Feb 22, 2016 • #news
In Australia, the bankruptcy period is currently three years. During this period a bankrupt must comply with numerous requests from the trustee including, but not limited to, providing statements of affairs, seeking the trustee’s consent to travel overseas, and potentially even garnishing wages.
As part of its National Innovation Statement, in the last half of 2015 the Government announced its intention to reduce the bankruptcy period from three years to one. The move has been promoted as a positive step to protect creditors and encourage entrepreneurship across Australia.
The Productivity Commission proposed the idea in its report on Business Set-up, Transfer and Closure, which was sent to the Government in September 2015 and released to the public in December. In its report, the Commission made the following recommendations regarding personal insolvency:
That the Bankruptcy Act 1966 should be amended so that, where no offence has occurred, a bankrupt is automatically discharged after one year. Specifically, this should apply to restrictions relating to overseas travel, holding an office under the Corporations Act 2001, employment within certain professions and access to personal finance.
The trustee, and the courts, should retain the power to extend the time until the bankrupt is discharged for a period of up to eight years if there are concerns regarding the bankrupt’s conduct. Any extensions should be recorded on the National Personal Insolvency Index.
The obligation of bankrupts to make excess income contributions to their trustee should remain for three years. The period of excess income contributions can be extended at the discretion of the trustee to up to eight years. If the period of bankruptcy is extended beyond three years, then excess income contributions should be required until discharge.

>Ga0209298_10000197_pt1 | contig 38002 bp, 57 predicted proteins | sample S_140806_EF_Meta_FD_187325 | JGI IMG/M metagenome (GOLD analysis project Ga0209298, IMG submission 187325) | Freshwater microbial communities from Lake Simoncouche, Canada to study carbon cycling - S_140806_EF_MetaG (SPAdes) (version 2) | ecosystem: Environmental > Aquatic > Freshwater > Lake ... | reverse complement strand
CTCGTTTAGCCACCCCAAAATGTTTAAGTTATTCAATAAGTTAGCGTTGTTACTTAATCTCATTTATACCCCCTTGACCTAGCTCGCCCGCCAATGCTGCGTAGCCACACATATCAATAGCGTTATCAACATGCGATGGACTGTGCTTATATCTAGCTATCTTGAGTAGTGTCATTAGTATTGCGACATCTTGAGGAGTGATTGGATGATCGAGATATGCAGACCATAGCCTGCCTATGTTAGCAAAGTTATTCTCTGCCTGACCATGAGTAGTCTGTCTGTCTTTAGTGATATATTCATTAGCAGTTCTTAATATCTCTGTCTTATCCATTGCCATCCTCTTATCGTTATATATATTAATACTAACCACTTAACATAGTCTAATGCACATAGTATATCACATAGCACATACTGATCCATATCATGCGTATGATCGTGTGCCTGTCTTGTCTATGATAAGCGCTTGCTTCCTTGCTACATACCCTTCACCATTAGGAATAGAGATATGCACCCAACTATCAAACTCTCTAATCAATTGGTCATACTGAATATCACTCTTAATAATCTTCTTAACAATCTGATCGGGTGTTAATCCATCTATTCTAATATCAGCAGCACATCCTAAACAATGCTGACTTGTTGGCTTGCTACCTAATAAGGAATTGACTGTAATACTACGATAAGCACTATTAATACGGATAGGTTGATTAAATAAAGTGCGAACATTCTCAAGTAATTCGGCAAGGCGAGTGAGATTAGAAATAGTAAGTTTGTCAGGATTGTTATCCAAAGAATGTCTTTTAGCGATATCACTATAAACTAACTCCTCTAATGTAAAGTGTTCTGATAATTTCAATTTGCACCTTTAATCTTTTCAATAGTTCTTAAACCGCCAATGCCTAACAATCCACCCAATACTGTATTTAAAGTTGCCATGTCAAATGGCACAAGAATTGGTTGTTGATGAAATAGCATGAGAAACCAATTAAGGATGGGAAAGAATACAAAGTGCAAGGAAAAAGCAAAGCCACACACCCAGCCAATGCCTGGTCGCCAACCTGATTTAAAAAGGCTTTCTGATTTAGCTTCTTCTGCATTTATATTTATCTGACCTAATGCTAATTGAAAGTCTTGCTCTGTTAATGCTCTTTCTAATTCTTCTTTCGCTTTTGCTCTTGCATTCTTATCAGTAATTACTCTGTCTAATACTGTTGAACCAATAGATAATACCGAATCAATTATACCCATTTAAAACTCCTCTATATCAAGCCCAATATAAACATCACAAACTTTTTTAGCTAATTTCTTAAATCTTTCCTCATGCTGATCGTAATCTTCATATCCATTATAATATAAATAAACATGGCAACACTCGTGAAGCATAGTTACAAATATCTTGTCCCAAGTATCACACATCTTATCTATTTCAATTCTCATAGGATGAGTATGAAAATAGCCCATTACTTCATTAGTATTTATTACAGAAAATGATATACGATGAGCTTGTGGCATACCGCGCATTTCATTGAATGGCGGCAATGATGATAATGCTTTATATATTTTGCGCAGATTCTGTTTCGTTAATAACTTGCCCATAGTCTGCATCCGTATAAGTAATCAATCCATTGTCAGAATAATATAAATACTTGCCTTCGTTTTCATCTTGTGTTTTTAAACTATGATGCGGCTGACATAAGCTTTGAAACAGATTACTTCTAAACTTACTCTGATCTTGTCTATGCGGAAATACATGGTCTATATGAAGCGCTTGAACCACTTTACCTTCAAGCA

Given that these recommendations are still quite new, there will undoubtedly be a number of discussions about whether a decreased bankruptcy period will reduce the ramifications of bankruptcy for debtors and make their decision to go into bankruptcy easier thanks to faster rehabilitation. Concerned parties are also deliberating on whether a shorter bankruptcy period will encourage irresponsible borrowing and spending.
Nevertheless, if these recommendations become law, it appears that they would have minimal impact upon the administration of a bankruptcy file (and creditors).
Creditors — The position of creditors to claim in an estate will remain unchanged. They will be entitled to submit a proof of debt in the estate and, subject to acceptance of their claim, participate in any dividends that the trustee may pay from the estate.
Assets — All divisible assets as at the date of bankruptcy will still be available for realisation by the trustee, with the only impact being on ‘after-acquired’ property (i.e., property that devolves on a bankrupt while they are undischarged such as lottery winnings or inheritances).
Income Contributions — Despite the reduced bankruptcy period, income contributions will still have to be paid (if applicable) for three years (or longer) as is currently the case.
Trustee powers — A trustee’s statutory powers to recover assets and voidable transactions will continue to be available.
Whether the proposed reduced bankruptcy term will meet is stated objective of encouraging more Australians to take more risks, be more innovative, and therefore more ambitious remains to be seen. However from the creditors’ perspective, it appears that they will not be unfairly disadvantaged by the proposals.
The Government has indicated that a proposal paper that includes the above recommendations will be released in the first half of this year, with a view to the introduction and passage of legislation in mid-2017. We will continue to report on developments as they occur, watch this space.
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